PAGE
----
‘A feminist symbol’: how the humble ponytail scored a summer winner
Reaching the Women’s World Cup final on Sunday is, of course, a massive achievement for England, writes Lauren Cochrane. But the team also have another important distinction to enjoy – they have helped make the humble ponytail the hairstyle of the summer.
Celebrating Alessia Russo’s goal on Wednesday against Australia, ponytails swung from the heads of most of the team – from Russo herself to fellow goal scorers Lauren Hemp and Ella Toone, as well as Chloe Kelly, Georgia Stanway, Alex Greenwood and Rachel Daly.
While the hairstyle is no doubt a practical measure to ensure hair is kept away from the face while playing football, the ponytail has taken precedence over equally serviceable buns and shorter hair during this tournament.
The fact that it is the hairstyle also worn by busy women across the world everyday has helped some of those watching identify with the players.
“The ponytail is a feminist symbol,” said Jacqueline Kilikita, acting beauty director of Refinery29, a US-based lifestyle website. “It indicates power and confidence – showing your face to the world and getting things done in style.”
“Sport and Barbie could be seen at opposite ends of the spectrum, but a blond ponytail is fusing the two together in a very satisfying unity,” said Tom Smith, hairstylist and trend forecaster.
If the style had previously been seen as only for those with Caucasian hair, it has been embraced by women of colour this summer. Black women on TikTok have gone viral with their takes on the Barbie ponytail.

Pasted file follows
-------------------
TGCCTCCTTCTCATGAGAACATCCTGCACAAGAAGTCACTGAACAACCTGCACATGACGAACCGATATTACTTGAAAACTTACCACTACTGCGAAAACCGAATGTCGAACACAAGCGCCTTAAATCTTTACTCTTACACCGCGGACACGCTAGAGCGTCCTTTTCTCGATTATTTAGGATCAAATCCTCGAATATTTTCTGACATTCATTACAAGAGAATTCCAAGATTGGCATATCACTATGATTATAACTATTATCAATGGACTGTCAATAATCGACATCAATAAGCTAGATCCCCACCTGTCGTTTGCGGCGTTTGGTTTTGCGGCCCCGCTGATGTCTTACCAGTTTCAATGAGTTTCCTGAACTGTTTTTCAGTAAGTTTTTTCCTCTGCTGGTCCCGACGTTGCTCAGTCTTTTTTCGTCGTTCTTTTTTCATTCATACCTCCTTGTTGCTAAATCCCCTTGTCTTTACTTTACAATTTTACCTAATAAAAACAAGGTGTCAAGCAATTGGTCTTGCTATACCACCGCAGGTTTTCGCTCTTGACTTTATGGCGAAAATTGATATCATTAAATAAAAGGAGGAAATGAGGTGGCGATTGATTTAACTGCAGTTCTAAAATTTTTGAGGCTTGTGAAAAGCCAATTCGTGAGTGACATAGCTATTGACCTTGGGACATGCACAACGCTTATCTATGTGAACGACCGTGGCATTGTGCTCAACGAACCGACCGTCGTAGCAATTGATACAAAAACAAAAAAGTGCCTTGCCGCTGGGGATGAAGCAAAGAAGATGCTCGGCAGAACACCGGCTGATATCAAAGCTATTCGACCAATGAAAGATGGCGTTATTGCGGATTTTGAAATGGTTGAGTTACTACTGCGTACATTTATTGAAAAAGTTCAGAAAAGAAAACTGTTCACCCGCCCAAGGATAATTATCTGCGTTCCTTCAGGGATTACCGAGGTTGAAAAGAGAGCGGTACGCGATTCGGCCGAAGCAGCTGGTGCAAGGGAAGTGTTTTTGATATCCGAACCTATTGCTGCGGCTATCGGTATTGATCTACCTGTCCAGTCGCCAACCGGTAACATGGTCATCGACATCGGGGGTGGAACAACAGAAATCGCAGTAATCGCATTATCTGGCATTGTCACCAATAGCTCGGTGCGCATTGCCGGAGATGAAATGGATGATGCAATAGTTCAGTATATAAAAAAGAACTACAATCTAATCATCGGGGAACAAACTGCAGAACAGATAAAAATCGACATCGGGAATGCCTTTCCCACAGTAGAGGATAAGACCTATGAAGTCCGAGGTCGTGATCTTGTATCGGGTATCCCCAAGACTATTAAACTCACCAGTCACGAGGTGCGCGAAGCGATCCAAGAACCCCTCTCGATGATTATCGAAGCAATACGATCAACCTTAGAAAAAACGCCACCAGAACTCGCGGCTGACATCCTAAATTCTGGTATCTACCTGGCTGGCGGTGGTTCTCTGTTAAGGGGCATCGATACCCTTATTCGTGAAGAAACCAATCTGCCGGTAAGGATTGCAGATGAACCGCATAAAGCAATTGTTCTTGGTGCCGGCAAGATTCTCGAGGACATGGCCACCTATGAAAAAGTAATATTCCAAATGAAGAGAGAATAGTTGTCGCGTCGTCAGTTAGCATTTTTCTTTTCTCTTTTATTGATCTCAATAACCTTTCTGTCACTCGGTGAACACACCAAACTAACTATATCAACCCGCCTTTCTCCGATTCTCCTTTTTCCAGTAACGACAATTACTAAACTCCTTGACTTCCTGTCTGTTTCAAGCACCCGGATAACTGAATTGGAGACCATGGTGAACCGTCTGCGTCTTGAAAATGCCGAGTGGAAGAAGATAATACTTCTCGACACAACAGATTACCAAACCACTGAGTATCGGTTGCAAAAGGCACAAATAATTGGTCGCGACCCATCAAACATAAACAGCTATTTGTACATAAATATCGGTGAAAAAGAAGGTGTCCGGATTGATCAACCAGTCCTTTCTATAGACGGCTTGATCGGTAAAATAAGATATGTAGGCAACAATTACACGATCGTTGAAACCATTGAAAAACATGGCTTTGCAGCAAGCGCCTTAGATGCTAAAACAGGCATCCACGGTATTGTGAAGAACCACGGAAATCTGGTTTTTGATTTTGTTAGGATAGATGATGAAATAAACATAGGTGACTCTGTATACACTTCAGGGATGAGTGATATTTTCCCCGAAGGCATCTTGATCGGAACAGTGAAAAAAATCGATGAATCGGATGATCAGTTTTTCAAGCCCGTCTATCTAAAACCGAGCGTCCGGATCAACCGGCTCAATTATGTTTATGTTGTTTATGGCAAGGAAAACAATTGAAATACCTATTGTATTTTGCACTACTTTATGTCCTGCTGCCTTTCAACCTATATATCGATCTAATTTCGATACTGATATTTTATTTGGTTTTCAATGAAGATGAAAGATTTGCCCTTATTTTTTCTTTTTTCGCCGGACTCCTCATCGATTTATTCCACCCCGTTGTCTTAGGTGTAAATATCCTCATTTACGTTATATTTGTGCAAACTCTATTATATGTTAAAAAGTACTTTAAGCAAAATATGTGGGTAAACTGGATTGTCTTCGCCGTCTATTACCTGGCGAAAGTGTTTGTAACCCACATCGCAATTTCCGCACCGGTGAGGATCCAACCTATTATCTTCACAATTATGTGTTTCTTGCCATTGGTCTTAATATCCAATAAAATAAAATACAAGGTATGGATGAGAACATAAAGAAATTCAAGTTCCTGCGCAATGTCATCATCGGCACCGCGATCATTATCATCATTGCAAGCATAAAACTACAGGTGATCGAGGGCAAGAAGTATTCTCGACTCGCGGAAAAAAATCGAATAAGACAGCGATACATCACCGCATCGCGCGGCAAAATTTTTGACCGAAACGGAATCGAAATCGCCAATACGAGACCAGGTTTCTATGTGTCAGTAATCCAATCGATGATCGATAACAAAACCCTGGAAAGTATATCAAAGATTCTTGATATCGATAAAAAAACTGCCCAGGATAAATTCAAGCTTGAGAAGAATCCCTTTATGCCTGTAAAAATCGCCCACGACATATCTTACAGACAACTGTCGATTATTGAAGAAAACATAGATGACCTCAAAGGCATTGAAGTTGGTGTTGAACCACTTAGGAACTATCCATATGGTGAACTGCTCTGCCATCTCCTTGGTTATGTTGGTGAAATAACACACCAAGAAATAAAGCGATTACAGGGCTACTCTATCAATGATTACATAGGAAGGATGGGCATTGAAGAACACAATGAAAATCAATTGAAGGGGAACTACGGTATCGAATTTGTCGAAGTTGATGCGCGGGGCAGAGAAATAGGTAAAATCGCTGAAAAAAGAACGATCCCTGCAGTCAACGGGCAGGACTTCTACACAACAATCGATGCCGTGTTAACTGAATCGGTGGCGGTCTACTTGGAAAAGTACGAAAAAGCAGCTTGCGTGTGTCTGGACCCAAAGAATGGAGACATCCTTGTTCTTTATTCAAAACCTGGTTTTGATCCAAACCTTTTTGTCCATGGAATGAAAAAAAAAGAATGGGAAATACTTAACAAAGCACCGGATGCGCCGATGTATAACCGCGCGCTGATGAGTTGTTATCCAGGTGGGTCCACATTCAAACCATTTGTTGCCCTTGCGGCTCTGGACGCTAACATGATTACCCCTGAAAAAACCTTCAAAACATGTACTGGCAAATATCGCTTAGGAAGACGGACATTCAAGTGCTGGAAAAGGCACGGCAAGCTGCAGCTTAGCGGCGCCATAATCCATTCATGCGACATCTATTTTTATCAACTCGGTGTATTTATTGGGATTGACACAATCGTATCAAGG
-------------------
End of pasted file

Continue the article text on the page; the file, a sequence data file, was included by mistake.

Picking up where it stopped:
In the England squad, star striker Lauren James, who was still suspended for last Wednesday’s game against Australia, also wears a ponytail style with her textured hair.
“It’s more popular than ever and great for those who prefer a lower- maintenance hairstyle that requires little to no styling,” said Tina Farey, the editorial director of Rush, a hair and beauty company. “Although simple, it still looks chic and classy.”Ponytails have a long history, dating back to ancient Greece, and taking in soldiers in the 18th century, French film star Brigitte Bardot in the 1960s and Janet Jackson and Madonna in the 1990s.
Kilikita said that the recent ponytail revival is part of a wider trend for looking back. “I think the ponytail’s comeback has been a long time coming, considering our love for nostalgic hairstyles,” she said. “I associate it with my school days.”
It has, she added, “usurped the messy 90s bun as the hairstyle of the summer”.
To achieve a ponytail worthy of the England team, Smith recommends hair that is not freshly washed and adding dry shampoo. “An easy hack I teach my clients is to do it in two stages: first, just [put up] the hair over your crown in a ponytail, then join up the remainder,” he said. “It gives loads of extra volume and allows you to pull out the edges, getting it less flat to your head without making the ponytail slip.”
As for those in the England team, Kilikita has a theory on how their ponytails stay in place: “I think it’s a good hair elastic – or a hair bungee, a professional hair tie enlisted by the very best hairstylists – a large paddle brush and lots of gel.”